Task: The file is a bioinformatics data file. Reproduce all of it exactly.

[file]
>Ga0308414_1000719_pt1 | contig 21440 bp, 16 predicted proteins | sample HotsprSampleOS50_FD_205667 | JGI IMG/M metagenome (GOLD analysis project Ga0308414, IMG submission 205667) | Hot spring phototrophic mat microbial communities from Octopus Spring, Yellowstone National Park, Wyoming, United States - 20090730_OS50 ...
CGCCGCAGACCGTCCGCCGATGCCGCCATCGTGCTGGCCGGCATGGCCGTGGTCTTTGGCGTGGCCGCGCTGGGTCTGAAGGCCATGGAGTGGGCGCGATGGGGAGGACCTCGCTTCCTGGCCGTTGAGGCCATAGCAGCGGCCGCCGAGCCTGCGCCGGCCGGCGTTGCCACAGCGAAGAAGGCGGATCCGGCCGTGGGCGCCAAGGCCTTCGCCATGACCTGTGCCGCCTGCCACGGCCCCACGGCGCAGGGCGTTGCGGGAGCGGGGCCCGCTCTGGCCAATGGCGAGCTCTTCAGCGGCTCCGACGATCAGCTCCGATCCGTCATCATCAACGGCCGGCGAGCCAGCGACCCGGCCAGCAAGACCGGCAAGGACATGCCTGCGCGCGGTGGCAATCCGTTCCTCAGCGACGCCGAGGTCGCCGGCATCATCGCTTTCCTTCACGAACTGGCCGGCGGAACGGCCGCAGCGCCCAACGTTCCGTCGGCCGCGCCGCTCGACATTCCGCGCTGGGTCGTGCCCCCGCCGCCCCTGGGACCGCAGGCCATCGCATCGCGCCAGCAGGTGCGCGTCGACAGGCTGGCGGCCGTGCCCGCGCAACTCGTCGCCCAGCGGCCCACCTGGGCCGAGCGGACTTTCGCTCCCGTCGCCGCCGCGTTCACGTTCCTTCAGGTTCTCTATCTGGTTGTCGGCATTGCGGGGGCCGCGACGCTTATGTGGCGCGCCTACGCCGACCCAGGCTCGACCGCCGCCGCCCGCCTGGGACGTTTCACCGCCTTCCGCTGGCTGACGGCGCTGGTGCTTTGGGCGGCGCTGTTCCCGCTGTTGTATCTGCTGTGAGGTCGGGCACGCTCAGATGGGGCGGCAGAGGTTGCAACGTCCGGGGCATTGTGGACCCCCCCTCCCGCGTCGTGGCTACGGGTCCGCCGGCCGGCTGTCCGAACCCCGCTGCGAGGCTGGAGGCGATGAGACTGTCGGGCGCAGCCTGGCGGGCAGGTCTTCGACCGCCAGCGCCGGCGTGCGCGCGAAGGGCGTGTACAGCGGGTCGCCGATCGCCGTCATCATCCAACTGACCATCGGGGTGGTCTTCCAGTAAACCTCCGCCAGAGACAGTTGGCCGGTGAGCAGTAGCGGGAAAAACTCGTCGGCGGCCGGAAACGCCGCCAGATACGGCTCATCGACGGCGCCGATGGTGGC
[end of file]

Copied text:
>Ga0308414_1000719_pt1 | contig 21440 bp, 16 predicted proteins | sample HotsprSampleOS50_FD_205667 | JGI IMG/M metagenome (GOLD analysis project Ga0308414, IMG submission 205667) | Hot spring phototrophic mat microbial communities from Octopus Spring, Yellowstone National Park, Wyoming, United States - 20090730_OS50 ...
CGCCGCAGACCGTCCGCCGATGCCGCCATCGTGCTGGCCGGCATGGCCGTGGTCTTTGGCGTGGCCGCGCTGGGTCTGAAGGCCATGGAGTGGGCGCGATGGGGAGGACCTCGCTTCCTGGCCGTTGAGGCCATAGCAGCGGCCGCCGAGCCTGCGCCGGCCGGCGTTGCCACAGCGAAGAAGGCGGATCCGGCCGTGGGCGCCAAGGCCTTCGCCATGACCTGTGCCGCCTGCCACGGCCCCACGGCGCAGGGCGTTGCGGGAGCGGGGCCCGCTCTGGCCAATGGCGAGCTCTTCAGCGGCTCCGACGATCAGCTCCGATCCGTCATCATCAACGGCCGGCGAGCCAGCGACCCGGCCAGCAAGACCGGCAAGGACATGCCTGCGCGCGGTGGCAATCCGTTCCTCAGCGACGCCGAGGTCGCCGGCATCATCGCTTTCCTTCACGAACTGGCCGGCGGAACGGCCGCAGCGCCCAACGTTCCGTCGGCCGCGCCGCTCGACATTCCGCGCTGGGTCGTGCCCCCGCCGCCCCTGGGACCGCAGGCCATCGCATCGCGCCAGCAGGTGCGCGTCGACAGGCTGGCGGCCGTGCCCGCGCAACTCGTCGCCCAGCGGCCCACCTGGGCCGAGCGGACTTTCGCTCCCGTCGCCGCCGCGTTCACGTTCCTTCAGGTTCTCTATCTGGTTGTCGGCATTGCGGGGGCCGCGACGCTTATGTGGCGCGCCTACGCCGACCCAGGCTCGACCGCCGCCGCCCGCCTGGGACGTTTCACCGCCTTCCGCTGGCTGACGGCGCTGGTGCTTTGGGCGGCGCTGTTCCCGCTGTTGTATCTGCTGTGAGGTCGGGCACGCTCAGATGGGGCGGCAGAGGTTGCAACGTCCGGGGCATTGTGGACCCCCCCTCCCGCGTCGTGGCTACGGGTCCGCCGGCCGGCTGTCCGAACCCCGCTGCGAGGCTGGAGGCGATGAGACTGTCGGGCGCAGCCTGGCGGGCAGGTCTTCGACCGCCAGCGCCGGCGTGCGCGCGAAGGGCGTGTACAGCGGGTCGCCGATCGCCGTCATCATCCAACTGACCATCGGGGTGGTCTTCCAGTAAACCTCCGCCAGAGACAGTTGGCCGGTGAGCAGTAGCGGGAAAAACTCGTCGGCGGCCGGAAACGCCGCCAGATACGGCTCATCGACGGCGCCGATGGTGGC